Harrisho (meaning “sun” in Amharic) is an Ethiopian organization that provides rehabilitative and therapeutic activities for men and women in the prison of Hawassa, Southern Ethiopia.
When Rita — the Harrisho’s founder — asked us to document their work in the prison of Hawassa and to address their communication needs, we recognized a unique opportunity to have a better insight into an hidden side of Ethiopia, listening the inmates’ voices and bringing (almost) legally our cameras in a place where, normally, photo-journalists are not allowed to shoot anything.
Historically, prison life in Ethiopia was (and in some prisons still is) gloomy and — especially for political prisoners — extremely brutal. The so-called process of rehabilitation often consisted of severe beatings, exhausting work, and calisthenics.
Prisons are a mirror showing the soul of a country and in Ethiopia, as in the whole Africa, things are changing very fast (but the line between good and evil is permeable). At a slower pace, they are changing in the country’s prisons too.
Also here, many begin to understand that building prisons alone do not help in reducing crime as well as rehabilitating and improving the lives of prisoners, the majority of whom are often young men and women who end up in prison for petty crimes arising from poverty.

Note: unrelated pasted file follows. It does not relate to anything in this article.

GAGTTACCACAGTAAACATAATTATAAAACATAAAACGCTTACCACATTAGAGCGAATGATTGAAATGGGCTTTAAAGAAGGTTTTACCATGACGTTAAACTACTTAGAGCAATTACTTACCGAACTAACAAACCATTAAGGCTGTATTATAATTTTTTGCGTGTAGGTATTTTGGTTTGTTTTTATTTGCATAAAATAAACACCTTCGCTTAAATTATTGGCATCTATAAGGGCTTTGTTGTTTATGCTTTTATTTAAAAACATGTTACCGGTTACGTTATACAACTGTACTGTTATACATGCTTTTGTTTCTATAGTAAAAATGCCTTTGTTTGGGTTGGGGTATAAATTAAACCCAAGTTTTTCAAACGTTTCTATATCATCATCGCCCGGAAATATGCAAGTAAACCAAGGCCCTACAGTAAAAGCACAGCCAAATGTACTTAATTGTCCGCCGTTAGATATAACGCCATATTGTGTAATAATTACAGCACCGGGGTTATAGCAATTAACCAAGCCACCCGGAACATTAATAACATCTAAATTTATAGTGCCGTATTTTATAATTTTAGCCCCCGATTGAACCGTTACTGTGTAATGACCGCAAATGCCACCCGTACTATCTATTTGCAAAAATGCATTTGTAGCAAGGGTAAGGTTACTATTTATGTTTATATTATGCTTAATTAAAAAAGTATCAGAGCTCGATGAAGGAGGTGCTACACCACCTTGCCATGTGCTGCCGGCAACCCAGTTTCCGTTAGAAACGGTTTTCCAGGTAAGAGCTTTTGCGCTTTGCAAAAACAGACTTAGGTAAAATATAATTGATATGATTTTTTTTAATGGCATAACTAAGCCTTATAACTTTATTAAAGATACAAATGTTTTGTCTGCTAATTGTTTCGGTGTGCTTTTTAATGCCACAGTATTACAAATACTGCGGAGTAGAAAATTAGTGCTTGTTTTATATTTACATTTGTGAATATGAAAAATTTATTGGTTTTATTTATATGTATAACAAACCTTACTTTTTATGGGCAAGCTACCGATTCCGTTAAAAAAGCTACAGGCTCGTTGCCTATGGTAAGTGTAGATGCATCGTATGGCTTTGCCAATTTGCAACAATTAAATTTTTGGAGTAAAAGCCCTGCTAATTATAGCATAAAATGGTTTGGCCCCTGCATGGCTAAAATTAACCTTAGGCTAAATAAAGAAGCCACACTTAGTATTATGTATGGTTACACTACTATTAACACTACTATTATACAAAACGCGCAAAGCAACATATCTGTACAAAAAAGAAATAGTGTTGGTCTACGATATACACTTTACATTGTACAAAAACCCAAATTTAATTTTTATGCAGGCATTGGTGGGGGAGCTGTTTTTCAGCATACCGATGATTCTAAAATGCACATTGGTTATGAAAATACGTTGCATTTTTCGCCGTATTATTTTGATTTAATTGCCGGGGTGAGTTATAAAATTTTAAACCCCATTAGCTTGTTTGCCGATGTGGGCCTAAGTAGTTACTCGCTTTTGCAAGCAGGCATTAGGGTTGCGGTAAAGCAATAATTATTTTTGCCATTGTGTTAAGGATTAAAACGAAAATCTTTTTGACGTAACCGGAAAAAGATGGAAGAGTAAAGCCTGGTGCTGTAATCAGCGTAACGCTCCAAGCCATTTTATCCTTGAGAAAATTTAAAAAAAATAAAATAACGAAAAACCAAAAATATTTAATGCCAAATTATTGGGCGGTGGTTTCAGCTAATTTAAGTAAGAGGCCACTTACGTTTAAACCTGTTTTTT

The greater ignorance towards a country is not ignoring what its politicians have to say, it is ignoring what the inmates in its prisons have to say. — Criss Jami
Clearly, the better way forward for such prisoners is to engage them in economically useful activities providing them with education, skill training, and financial services.
The result of this process is that some prisons are no longer the hell they used to be but are becoming centers of positive change where the prisoners endeavor to engage in the country’s development. And, finally, also in Ethiopia, many begin to understand that the degree of civilization in a society can be judged by entering its prisons.